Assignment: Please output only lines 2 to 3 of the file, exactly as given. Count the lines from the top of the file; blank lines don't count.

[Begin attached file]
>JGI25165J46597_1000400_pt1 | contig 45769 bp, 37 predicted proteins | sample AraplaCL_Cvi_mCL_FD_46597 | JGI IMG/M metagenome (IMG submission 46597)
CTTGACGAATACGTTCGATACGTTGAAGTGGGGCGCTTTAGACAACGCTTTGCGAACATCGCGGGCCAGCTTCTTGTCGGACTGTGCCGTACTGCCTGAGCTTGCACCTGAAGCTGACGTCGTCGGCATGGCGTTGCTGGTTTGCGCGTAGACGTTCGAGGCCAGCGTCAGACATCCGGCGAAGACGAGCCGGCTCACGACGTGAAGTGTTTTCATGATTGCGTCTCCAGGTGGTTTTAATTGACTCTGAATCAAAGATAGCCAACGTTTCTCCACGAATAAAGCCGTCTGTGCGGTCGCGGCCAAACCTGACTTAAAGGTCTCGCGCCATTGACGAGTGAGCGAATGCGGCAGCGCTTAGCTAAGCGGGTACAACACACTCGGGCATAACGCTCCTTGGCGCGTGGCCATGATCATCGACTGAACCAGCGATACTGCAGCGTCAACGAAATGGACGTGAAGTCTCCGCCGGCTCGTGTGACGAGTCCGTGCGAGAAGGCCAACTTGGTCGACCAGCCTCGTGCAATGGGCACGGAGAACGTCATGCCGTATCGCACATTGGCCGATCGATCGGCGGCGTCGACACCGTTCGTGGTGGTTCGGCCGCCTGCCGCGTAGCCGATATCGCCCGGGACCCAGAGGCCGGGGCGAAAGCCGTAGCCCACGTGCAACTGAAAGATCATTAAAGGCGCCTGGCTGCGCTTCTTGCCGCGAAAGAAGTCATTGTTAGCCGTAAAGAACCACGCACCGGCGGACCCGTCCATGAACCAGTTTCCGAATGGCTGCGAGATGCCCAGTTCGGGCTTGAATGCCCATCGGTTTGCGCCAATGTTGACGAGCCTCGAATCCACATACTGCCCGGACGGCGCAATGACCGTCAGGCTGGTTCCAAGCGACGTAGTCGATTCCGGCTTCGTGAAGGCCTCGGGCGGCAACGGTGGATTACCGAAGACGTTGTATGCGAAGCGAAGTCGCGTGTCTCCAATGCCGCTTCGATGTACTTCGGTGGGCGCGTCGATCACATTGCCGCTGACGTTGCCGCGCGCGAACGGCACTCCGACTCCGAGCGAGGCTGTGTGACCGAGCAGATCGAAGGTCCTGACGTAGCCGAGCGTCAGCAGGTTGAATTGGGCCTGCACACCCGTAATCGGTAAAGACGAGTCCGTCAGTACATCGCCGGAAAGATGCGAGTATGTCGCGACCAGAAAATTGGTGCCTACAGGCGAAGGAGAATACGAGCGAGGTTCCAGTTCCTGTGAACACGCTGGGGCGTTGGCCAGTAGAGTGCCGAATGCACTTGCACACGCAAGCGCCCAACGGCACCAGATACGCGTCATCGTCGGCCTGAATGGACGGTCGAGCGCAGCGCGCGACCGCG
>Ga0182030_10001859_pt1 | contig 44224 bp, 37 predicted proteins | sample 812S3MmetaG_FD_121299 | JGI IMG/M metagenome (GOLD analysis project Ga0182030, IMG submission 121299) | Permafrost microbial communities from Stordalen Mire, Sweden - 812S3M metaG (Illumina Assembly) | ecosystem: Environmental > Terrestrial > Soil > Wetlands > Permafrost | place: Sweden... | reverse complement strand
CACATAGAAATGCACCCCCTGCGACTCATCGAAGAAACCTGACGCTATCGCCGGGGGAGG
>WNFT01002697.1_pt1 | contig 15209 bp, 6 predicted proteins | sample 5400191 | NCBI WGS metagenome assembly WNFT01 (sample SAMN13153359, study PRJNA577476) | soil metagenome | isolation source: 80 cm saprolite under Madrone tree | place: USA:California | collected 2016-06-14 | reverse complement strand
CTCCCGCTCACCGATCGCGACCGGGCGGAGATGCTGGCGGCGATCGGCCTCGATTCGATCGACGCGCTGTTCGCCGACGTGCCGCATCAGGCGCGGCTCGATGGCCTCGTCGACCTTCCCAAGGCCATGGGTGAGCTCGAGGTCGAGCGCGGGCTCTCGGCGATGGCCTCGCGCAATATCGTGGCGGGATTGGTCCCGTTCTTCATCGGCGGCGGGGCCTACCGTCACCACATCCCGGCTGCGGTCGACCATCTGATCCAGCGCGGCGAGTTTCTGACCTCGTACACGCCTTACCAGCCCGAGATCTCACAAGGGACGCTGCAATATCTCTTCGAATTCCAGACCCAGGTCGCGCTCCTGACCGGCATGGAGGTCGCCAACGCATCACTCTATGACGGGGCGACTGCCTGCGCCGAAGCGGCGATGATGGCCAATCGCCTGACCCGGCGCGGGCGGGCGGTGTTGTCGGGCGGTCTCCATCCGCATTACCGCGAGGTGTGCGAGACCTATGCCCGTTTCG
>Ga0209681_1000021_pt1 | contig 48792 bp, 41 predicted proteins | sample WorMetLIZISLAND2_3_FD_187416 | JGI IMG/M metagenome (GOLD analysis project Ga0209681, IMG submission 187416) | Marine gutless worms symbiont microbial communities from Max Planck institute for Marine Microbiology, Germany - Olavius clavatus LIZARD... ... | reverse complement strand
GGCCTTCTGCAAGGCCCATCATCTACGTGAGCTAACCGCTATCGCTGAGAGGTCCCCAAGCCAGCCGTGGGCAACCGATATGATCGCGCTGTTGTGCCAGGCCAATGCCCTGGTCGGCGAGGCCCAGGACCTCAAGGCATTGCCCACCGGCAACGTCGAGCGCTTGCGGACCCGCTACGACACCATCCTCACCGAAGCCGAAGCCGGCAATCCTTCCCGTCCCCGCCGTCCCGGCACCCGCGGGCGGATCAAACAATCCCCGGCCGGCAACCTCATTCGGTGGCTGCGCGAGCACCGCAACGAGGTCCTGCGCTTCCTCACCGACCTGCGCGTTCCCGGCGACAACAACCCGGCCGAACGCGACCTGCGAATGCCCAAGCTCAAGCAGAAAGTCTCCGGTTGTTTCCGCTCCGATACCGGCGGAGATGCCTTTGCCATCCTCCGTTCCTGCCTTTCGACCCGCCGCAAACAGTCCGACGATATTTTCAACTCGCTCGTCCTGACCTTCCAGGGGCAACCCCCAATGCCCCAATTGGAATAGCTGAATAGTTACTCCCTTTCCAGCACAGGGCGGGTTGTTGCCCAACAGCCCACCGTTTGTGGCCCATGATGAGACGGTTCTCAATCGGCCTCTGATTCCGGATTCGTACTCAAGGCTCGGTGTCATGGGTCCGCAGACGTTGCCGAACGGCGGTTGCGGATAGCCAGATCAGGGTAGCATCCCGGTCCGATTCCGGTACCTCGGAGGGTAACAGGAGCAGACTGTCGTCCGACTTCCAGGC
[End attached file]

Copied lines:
CTTGACGAATACGTTCGATACGTTGAAGTGGGGCGCTTTAGACAACGCTTTGCGAACATCGCGGGCCAGCTTCTTGTCGGACTGTGCCGTACTGCCTGAGCTTGCACCTGAAGCTGACGTCGTCGGCATGGCGTTGCTGGTTTGCGCGTAGACGTTCGAGGCCAGCGTCAGACATCCGGCGAAGACGAGCCGGCTCACGACGTGAAGTGTTTTCATGATTGCGTCTCCAGGTGGTTTTAATTGACTCTGAATCAAAGATAGCCAACGTTTCTCCACGAATAAAGCCGTCTGTGCGGTCGCGGCCAAACCTGACTTAAAGGTCTCGCGCCATTGACGAGTGAGCGAATGCGGCAGCGCTTAGCTAAGCGGGTACAACACACTCGGGCATAACGCTCCTTGGCGCGTGGCCATGATCATCGACTGAACCAGCGATACTGCAGCGTCAACGAAATGGACGTGAAGTCTCCGCCGGCTCGTGTGACGAGTCCGTGCGAGAAGGCCAACTTGGTCGACCAGCCTCGTGCAATGGGCACGGAGAACGTCATGCCGTATCGCACATTGGCCGATCGATCGGCGGCGTCGACACCGTTCGTGGTGGTTCGGCCGCCTGCCGCGTAGCCGATATCGCCCGGGACCCAGAGGCCGGGGCGAAAGCCGTAGCCCACGTGCAACTGAAAGATCATTAAAGGCGCCTGGCTGCGCTTCTTGCCGCGAAAGAAGTCATTGTTAGCCGTAAAGAACCACGCACCGGCGGACCCGTCCATGAACCAGTTTCCGAATGGCTGCGAGATGCCCAGTTCGGGCTTGAATGCCCATCGGTTTGCGCCAATGTTGACGAGCCTCGAATCCACATACTGCCCGGACGGCGCAATGACCGTCAGGCTGGTTCCAAGCGACGTAGTCGATTCCGGCTTCGTGAAGGCCTCGGGCGGCAACGGTGGATTACCGAAGACGTTGTATGCGAAGCGAAGTCGCGTGTCTCCAATGCCGCTTCGATGTACTTCGGTGGGCGCGTCGATCACATTGCCGCTGACGTTGCCGCGCGCGAACGGCACTCCGACTCCGAGCGAGGCTGTGTGACCGAGCAGATCGAAGGTCCTGACGTAGCCGAGCGTCAGCAGGTTGAATTGGGCCTGCACACCCGTAATCGGTAAAGACGAGTCCGTCAGTACATCGCCGGAAAGATGCGAGTATGTCGCGACCAGAAAATTGGTGCCTACAGGCGAAGGAGAATACGAGCGAGGTTCCAGTTCCTGTGAACACGCTGGGGCGTTGGCCAGTAGAGTGCCGAATGCACTTGCACACGCAAGCGCCCAACGGCACCAGATACGCGTCATCGTCGGCCTGAATGGACGGTCGAGCGCAGCGCGCGACCGCG
>Ga0182030_10001859_pt1 | contig 44224 bp, 37 predicted proteins | sample 812S3MmetaG_FD_121299 | JGI IMG/M metagenome (GOLD analysis project Ga0182030, IMG submission 121299) | Permafrost microbial communities from Stordalen Mire, Sweden - 812S3M metaG (Illumina Assembly) | ecosystem: Environmental > Terrestrial > Soil > Wetlands > Permafrost | place: Sweden... | reverse complement strand